Well, I can’t say that I’m surprised about the sixth inning skirmish of Friday night’s game between the Phillies and Giants. I can say, however, that I’m somewhat surprised it took this long for an HBO pay-per-view type incident. Now the Phillies and Giants haven’t reached the hatred level of the Hatfields and McCoys, but it’s clear to see there’s no love, like or toleration between the clubs.
The tensions had been boiling for a while, going back to last year’s NLCS. In Game 6, Giants pitcher Jonathan Sanchez hit Chase Utley on his upper back in a 2-2 game in the third. The ball bounced off Utley and while heading down to first base, Utley took the ball off a hop and flipped it back to Sanchez. Sanchez didn’t take too kindly to Utley’s flip. The two engaged in a quarrell. Benches emptied, but with a pennant on the line cooler heads thankfully prevailed.
Now as we fast forward to Friday night, or fight night. Reasons are unclear what exactly was the tipping point for the bench clearer. The Giants were very unhappy that Jimmy Rollins stole second with the Phillies up six runs in the top of the sixth. San Francisco apparently didn’t take too kindly to Victorino’s bat flip after connecting for a home run in the fourth. And the fact that the Giants were getting their breakfast, lunch and dinner handed to them likely factored in as well.
Here’s the rundown: Giants reliever Ramon Ramirez drilled Victorino square in the lower back (Giants catcher Eli Whiteside called for a fastball inside; clearly that somewhat too far inside). Victorino started walking to mound to get some answers, but Whiteside cut off Victorino. Placido Polanco rushed in to come to Victorino’s defense, but then was wrapped up and tackled by Whiteside, and the party started.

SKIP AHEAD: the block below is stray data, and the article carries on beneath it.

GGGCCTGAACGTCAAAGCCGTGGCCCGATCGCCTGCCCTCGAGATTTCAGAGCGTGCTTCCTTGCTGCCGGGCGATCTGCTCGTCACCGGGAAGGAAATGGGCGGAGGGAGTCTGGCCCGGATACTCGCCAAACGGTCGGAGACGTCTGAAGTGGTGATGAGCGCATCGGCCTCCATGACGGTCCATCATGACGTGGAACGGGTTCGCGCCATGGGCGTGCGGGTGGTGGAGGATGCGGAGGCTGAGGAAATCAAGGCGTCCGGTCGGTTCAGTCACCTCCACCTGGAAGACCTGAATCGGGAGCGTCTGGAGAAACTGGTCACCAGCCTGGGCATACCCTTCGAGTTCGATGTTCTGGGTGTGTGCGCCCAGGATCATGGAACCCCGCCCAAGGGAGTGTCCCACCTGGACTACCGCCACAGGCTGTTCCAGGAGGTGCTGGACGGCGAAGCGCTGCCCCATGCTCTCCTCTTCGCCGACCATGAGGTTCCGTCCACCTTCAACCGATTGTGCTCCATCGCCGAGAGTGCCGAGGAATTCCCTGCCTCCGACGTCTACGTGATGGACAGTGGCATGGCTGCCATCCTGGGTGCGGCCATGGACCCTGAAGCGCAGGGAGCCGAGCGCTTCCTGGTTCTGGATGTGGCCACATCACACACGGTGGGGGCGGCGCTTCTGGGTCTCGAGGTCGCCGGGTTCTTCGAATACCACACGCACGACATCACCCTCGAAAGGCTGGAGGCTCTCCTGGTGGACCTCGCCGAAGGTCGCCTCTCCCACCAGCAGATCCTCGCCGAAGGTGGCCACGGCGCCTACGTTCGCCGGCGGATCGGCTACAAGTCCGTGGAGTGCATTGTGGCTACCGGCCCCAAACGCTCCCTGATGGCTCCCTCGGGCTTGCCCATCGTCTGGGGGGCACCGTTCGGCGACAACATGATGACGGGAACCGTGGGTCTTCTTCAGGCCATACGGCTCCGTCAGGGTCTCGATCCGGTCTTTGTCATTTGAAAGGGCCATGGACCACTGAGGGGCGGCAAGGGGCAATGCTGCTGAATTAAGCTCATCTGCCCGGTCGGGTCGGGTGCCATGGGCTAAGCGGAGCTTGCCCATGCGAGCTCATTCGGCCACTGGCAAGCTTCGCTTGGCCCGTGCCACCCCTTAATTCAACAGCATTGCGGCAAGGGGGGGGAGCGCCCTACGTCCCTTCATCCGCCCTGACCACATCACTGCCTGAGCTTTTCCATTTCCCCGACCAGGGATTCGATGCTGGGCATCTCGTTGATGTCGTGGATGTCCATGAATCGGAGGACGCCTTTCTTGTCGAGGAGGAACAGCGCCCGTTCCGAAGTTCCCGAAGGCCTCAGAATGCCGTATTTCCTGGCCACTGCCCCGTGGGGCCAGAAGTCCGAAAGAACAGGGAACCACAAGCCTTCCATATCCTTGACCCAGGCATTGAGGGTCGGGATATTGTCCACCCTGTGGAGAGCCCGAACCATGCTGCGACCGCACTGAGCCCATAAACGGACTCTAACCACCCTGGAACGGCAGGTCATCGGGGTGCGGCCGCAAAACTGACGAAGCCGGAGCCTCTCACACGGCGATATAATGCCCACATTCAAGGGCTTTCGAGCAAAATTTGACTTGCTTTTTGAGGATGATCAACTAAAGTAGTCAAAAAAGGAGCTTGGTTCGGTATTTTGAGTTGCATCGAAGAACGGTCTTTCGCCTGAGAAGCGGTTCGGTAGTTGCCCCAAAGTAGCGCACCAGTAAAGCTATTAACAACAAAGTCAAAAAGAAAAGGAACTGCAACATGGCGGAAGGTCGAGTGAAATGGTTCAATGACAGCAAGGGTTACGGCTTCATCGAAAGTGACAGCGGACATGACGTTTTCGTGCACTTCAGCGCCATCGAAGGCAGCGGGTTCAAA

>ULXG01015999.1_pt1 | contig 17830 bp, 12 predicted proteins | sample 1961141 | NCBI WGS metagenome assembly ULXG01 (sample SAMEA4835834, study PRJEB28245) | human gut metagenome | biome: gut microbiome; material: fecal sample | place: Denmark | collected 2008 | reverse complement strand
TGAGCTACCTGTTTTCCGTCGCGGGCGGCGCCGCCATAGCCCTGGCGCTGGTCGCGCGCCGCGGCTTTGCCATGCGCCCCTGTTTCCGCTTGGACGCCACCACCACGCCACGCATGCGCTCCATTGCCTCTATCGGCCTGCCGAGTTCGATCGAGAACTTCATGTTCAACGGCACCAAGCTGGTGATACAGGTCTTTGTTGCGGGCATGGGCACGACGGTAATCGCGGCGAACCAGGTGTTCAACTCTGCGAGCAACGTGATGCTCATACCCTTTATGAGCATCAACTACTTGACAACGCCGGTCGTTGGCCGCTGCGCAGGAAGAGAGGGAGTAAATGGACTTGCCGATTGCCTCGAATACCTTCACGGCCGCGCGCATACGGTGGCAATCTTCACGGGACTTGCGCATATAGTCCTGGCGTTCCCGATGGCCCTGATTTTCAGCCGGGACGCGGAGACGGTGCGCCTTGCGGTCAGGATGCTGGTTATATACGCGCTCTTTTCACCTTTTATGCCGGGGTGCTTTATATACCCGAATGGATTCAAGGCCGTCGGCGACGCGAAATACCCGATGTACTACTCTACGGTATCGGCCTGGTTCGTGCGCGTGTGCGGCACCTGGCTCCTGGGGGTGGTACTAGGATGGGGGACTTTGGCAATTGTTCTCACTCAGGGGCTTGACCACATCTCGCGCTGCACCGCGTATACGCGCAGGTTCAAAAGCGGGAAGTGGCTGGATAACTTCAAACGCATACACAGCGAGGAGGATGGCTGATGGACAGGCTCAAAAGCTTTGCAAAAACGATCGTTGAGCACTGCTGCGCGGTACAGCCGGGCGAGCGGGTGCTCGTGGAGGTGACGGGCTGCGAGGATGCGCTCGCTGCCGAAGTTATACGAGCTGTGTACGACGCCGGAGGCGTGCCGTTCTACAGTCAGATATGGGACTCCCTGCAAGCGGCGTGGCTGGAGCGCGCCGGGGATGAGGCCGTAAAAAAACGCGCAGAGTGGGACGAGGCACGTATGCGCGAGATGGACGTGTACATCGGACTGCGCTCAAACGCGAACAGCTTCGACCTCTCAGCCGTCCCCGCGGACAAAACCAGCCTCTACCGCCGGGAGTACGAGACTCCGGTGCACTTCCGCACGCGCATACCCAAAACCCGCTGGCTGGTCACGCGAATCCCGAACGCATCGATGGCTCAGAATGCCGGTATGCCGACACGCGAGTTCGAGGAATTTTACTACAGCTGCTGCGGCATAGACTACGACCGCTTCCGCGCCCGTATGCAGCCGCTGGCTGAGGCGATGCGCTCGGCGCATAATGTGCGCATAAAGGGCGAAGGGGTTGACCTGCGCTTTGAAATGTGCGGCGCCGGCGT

Predictably, Victorino was a man on a mission attempting every which way but loose to get after anyone in orange and black, particularly Ramirez. Victorion, incensed, pushed home plate umpire Mike Muchlinski out of the way several times in an attempt to shake free and help is teammates in the fracas. At one point, Victorino was able to escape the grasp of Phillies hitting coach Greg Gross and re-enter the melee in which he unintentionally tackle Giants hitting coach Hensley Meulens in an effor to aid Carlos Ruiz who was down near the bottom of the pile in all the action. Ramirez, Whiteside and Victorino were all ejected from the game and will await to hear of impending suspensions.
Okay, so on to the game now.
Not to be overshadowed by the fight is another terrific outing by Vance Worley, who won his sixth consecutive decision. The righty went seven innings, allowing just two runs on seven hits and striking out six. The Phillies gave Worley and relievers Michael Stutes and David Herndon plenty of run suppor to play with. Philadelphia plated nine runs on 13 hits. Every Phillie starter had at least one hit, including Worley. Polanco, Victorino, Hunter Pence and John Mayberry (starting at first base for Ryan Howard) each had two hits.
The Phillies opened the flood gates with four runs on four hits in the top of the fourth. Victorino tied the game 1-1 with one-out solo homer. After singles by Chase Utley and Hunter Pence, Raul Ibanez’s RBI fielder’s choice gave the Phillies the slight advantage, 2-1. The very next batter, Mayberry smacked his second home run in as many days, a two-run blast deep over the left field fence to make it 4-1.
San Francisco and Philadelphia exchanged runs in the fifth. After the the dust settled and testosterone subsided, the Phillies had effectively put the game out of reach. Brian Schneider’s RBI single made the score 6-2 and a two-run, two out single by Rollins gave the Phillies full command 8-2. Hunter Pence, also homering in back-to-back games, went deep with a solo shot in the seventh to finish off the scoring for either team, 9-2. Giants starter Jonathan Sanchez was, well, not very good. The lefty lasted just 4 2/3 innings, giving up five runs on seven hits, including two home runs. Sanchez was starting in place of another ineffective, struggling lefty Barry Zito. Sanchez hasn’t won since June 2 and has pitched six innings or more just once in his last six starts.
The Phillies has assured themselves a split at the very least, outscoring the Giants 12-2 in the first two games of the four-game series.